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Allegations that Johnson & Johnson and Bayer Hid Knowledge of Faulty Devices During Xarelto Trials

Last year, the United States Food and Drug Administration (FDA) became aware that a device used to monitor a patient’s blood in Xarelto clinical trials had problems.  Now it has been reported by British Medical Journal, and via FiercePharma, that the two major drug companies (Janssen/Johnson & Johnson and Bayer A.G.) were well aware of this faulty blood monitor during the time it was being used and did not notify any of the study monitors or the FDA.


The device in question is known as the INRatio device, and it was designed to monitor how much Xarelto was being absorbed by patients on a single dose as compared to those who were taking Warfarin (Coumadin).  The reason this is very important has to do with why drug makers claim Xarelto and the other New Oral Anticoagulants (NOACs) are safer and more effective than traditional blood thinning medications like Warfarin.

The reason they claim Xarelto is more convenient for patients is because you are not supposed to have to constantly be monitoring blood levels like you do with Warfarin.  If you are not taking the correct dose of Warfarin, you could end up with a serious internal bleeding disorder.  There are also certain foods like leafy greens that can contribute to the the dose being off.  Meanwhile, the makers of Xarelto claimed that one dose was good for everyone, and there was no need for all this monitoring.  However, in order to make these claims, they must do a series of clinical trials to determine if these claims are in fact true.

As it turns out, one type of machine used to monitor a patient’s blood was defective and was not providing researchers with accurate test results.  What these allegations are claiming is that the company was well aware of the problems with the INRatio machine during the Rocket AF Phase III clinical trials and kept this information from the FDA.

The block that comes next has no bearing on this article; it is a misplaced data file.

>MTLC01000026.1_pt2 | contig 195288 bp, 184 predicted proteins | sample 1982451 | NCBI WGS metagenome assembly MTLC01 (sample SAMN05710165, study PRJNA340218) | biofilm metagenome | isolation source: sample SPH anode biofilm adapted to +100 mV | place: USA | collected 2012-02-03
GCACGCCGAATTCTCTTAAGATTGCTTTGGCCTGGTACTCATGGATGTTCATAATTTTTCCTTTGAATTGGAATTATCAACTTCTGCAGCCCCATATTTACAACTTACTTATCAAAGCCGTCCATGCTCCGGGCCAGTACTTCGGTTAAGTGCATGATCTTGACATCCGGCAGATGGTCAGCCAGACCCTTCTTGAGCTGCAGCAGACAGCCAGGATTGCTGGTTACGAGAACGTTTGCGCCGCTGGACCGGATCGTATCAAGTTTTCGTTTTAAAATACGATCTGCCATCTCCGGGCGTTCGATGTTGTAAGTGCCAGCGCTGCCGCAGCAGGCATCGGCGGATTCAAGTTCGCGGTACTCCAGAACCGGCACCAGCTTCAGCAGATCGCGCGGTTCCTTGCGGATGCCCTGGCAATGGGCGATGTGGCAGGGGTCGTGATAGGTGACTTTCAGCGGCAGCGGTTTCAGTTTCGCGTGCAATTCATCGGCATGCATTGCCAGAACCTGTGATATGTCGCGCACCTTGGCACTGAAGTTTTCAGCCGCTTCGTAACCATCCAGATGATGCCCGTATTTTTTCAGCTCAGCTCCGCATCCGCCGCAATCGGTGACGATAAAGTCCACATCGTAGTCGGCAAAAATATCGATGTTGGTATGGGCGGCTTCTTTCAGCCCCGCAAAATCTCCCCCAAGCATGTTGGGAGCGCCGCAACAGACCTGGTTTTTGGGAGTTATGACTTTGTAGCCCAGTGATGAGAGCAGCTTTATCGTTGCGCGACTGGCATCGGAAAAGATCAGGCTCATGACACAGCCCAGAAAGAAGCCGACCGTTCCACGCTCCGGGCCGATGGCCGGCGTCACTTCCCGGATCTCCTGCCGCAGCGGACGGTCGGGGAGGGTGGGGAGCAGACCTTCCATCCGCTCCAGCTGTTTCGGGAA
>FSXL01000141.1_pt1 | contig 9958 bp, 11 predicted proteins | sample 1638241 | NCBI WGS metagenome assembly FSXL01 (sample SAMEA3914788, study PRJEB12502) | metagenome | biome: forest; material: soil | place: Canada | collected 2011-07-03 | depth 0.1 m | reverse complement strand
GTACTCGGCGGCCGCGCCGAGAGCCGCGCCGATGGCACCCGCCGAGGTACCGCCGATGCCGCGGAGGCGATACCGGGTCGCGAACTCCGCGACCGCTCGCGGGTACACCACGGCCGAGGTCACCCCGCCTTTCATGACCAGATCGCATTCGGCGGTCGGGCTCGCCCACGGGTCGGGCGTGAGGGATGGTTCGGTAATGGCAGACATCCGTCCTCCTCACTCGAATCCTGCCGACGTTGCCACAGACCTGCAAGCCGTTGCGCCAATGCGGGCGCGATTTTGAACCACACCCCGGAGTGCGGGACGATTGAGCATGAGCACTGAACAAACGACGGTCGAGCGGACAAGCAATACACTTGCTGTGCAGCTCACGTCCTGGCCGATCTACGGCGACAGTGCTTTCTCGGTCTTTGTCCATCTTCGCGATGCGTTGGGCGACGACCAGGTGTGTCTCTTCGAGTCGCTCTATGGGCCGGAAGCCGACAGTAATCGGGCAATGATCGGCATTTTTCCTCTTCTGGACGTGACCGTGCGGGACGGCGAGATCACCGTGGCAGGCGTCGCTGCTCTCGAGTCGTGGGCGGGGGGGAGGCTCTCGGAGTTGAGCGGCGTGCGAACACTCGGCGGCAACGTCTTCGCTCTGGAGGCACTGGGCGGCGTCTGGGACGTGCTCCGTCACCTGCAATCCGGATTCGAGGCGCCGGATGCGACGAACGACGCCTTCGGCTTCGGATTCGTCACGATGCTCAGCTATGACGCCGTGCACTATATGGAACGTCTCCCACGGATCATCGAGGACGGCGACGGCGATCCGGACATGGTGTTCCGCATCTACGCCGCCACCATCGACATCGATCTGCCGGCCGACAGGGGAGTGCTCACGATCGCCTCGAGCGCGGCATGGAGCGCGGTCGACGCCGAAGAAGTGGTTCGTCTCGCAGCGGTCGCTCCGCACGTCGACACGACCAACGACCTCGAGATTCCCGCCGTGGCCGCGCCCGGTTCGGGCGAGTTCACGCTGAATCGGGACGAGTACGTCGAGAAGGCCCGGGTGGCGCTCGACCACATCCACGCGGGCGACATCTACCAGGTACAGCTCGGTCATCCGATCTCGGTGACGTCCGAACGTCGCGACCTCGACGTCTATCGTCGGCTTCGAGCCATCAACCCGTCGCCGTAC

As our Boston Xarelto injury lawyers have seen in far too many cases, the one-sized approach was not correct, and many people ended up with a serious internal bleeding disorder.  However, unlike with Warfarin, doctors did not have a reversal agent (antidote), and there was often nothing these patients could do when they arrived at an emergency room with intracranial bleeding, for example.  There is, however, now an antidote for a Xarelto competitor known as Pradaxa, with the antidote being called Praxbind, but that antidote is not approved for use in Xarelto patients.  The company tried to develop a reversal agent of their own, but the FDA recently rejected the approval of this new drug for reasons that additional safety testing is required.  With no cure, and no warning that patients will become very sick, thousands have been diagnosed with a serious internal bleeding disorder, and many have died as a result of this condition.

The reason people are taking these blood-thinning medications in the first place is because they suffer from a serious medical condition that does not allow them to clot properly, and this results in the formation of dangerous blood clots that can result in death.

If you are a victim Xarelto and live in Massachusetts, call the Law Offices of Jeffrey S. Glassman for a free and confidential appointment — 1-888-367-2900.

Additional Resources:

Johnson & Johnson hid faulty device concerns during key Xarelto study: BMJ, September 29, 2016, By Carly Helfand, FiercePharma

More Blog Entries:

Risk for Internal Bleeding after Taking Pradaxa, August 22, 2014, Boston Dangerous Drugs Injury Lawyer Blog